Rescooped by Dean Haakenson from Geography Education
Scoop.it!

Global Multidimensional Poverty Index

Global Multidimensional Poverty Index | Haak's APHG | Scoop.it

"The global Multidimensional Poverty Index (MPI) is an international measure of acute poverty covering over 100 developing countries. It complements traditional income-based poverty measures by capturing the severe deprivations that each person faces at the same time with respect to education, health and living standards."


Via Seth Dixon
more...
Catherine Smyth's curator insight, July 21, 2014 11:21 PM

Making sense of poverty.

 

Gina Panighetti's curator insight, August 4, 2014 4:54 PM

"Access"--North America Unit

MsPerry's curator insight, August 12, 2014 7:01 PM

APHG-U2 & U6

Rescooped by Dean Haakenson from Geography Education
Scoop.it!

World Bank eAtlas of Global Development

"The World Bank eAtlas of Global Development maps and graphs more than 175 thematically organized indicators for over 200 countries, letting you visualize and compare progress on the most important development challenges facing our world. Most indicators cover several decades, so you can see, for example, how 'life expectancy at birth' has improved from 1960 up through the latest year."  This tool should greatly enhance student projects as they will add more data, and see bigger patterns.  To go to the link visit: http://www.app.collinsindicate.com/worldbankatlas-global/en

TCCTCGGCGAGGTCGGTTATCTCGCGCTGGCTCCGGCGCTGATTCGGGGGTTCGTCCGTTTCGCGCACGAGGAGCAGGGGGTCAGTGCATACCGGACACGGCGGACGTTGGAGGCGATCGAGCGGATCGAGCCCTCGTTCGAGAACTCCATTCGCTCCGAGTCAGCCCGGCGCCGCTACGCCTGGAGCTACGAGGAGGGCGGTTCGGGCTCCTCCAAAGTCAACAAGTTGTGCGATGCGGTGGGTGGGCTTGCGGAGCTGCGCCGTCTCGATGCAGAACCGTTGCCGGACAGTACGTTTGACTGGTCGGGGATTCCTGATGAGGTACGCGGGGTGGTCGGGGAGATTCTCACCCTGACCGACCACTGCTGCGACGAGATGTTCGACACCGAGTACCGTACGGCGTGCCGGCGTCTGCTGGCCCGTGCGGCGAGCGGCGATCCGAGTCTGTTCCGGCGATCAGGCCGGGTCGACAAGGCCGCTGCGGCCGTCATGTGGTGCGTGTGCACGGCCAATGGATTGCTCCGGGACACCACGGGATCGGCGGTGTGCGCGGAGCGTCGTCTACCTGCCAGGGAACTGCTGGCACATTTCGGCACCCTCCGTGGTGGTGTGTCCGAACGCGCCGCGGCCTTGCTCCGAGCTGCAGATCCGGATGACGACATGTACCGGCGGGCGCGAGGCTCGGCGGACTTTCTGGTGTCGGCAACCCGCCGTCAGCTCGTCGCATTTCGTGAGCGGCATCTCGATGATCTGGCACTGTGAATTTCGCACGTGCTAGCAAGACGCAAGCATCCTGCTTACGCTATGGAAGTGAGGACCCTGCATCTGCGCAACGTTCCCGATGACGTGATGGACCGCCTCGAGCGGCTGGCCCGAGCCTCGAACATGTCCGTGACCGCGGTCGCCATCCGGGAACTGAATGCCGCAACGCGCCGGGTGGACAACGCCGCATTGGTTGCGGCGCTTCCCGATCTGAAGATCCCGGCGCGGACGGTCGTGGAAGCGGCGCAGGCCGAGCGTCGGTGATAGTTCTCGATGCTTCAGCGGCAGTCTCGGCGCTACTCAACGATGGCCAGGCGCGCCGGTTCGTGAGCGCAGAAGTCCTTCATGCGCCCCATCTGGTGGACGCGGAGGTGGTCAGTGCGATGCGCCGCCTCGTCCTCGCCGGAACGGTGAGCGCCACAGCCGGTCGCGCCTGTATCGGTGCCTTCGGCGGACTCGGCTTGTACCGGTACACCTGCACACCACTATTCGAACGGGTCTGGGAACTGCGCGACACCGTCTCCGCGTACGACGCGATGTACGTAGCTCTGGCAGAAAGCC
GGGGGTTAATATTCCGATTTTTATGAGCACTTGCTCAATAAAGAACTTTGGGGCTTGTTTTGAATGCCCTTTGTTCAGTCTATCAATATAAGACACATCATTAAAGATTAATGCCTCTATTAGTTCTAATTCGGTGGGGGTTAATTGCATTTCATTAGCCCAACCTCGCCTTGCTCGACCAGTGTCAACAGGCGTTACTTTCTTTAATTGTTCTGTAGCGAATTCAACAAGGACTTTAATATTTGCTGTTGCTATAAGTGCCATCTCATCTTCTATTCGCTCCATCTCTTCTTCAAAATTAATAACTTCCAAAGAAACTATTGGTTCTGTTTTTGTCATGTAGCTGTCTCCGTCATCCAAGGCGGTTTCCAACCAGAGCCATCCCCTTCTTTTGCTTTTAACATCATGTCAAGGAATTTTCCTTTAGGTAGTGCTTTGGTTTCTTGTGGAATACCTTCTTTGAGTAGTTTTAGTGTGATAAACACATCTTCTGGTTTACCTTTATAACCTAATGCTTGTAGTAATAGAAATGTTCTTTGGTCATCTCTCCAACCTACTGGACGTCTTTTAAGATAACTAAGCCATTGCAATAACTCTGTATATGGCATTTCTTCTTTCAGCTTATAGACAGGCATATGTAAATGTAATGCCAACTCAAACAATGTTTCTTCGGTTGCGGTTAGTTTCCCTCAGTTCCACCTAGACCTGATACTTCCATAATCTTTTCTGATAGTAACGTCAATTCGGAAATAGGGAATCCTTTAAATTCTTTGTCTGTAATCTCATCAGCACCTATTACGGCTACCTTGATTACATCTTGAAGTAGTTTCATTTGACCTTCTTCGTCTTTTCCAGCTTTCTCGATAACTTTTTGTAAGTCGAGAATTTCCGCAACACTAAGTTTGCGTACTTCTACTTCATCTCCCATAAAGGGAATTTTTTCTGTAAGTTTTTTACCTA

Via Seth Dixon
more...
No comment yet.
Rescooped by Dean Haakenson from Geography Education
Scoop.it!

Human Development Index (HDI)

Human Development Index (HDI) | Haak's APHG | Scoop.it

"This map shows Human Development Index (HDI) for 169 countries in the World. The HDI is a comparative measure of life expectancy, literacy, education, and standard of living for countries worldwide. The HDI sets a minimum and a maximum for each dimension, called goalposts, and then shows where each country stands in relation to these goalposts, expressed as a value between 0 and 1, where greater is better. The Human Development Index (HDI) measures the average achievements in a country in three basic dimensions of human development: health, knowledge and standard of living."

 

Tags: development, statistics, worldwide.


Via Seth Dixon
more...
Caroline Ivy's curator insight, May 18, 10:41 AM

This article discusses the Human Development Index (HDI), what it is, and how it is calculated.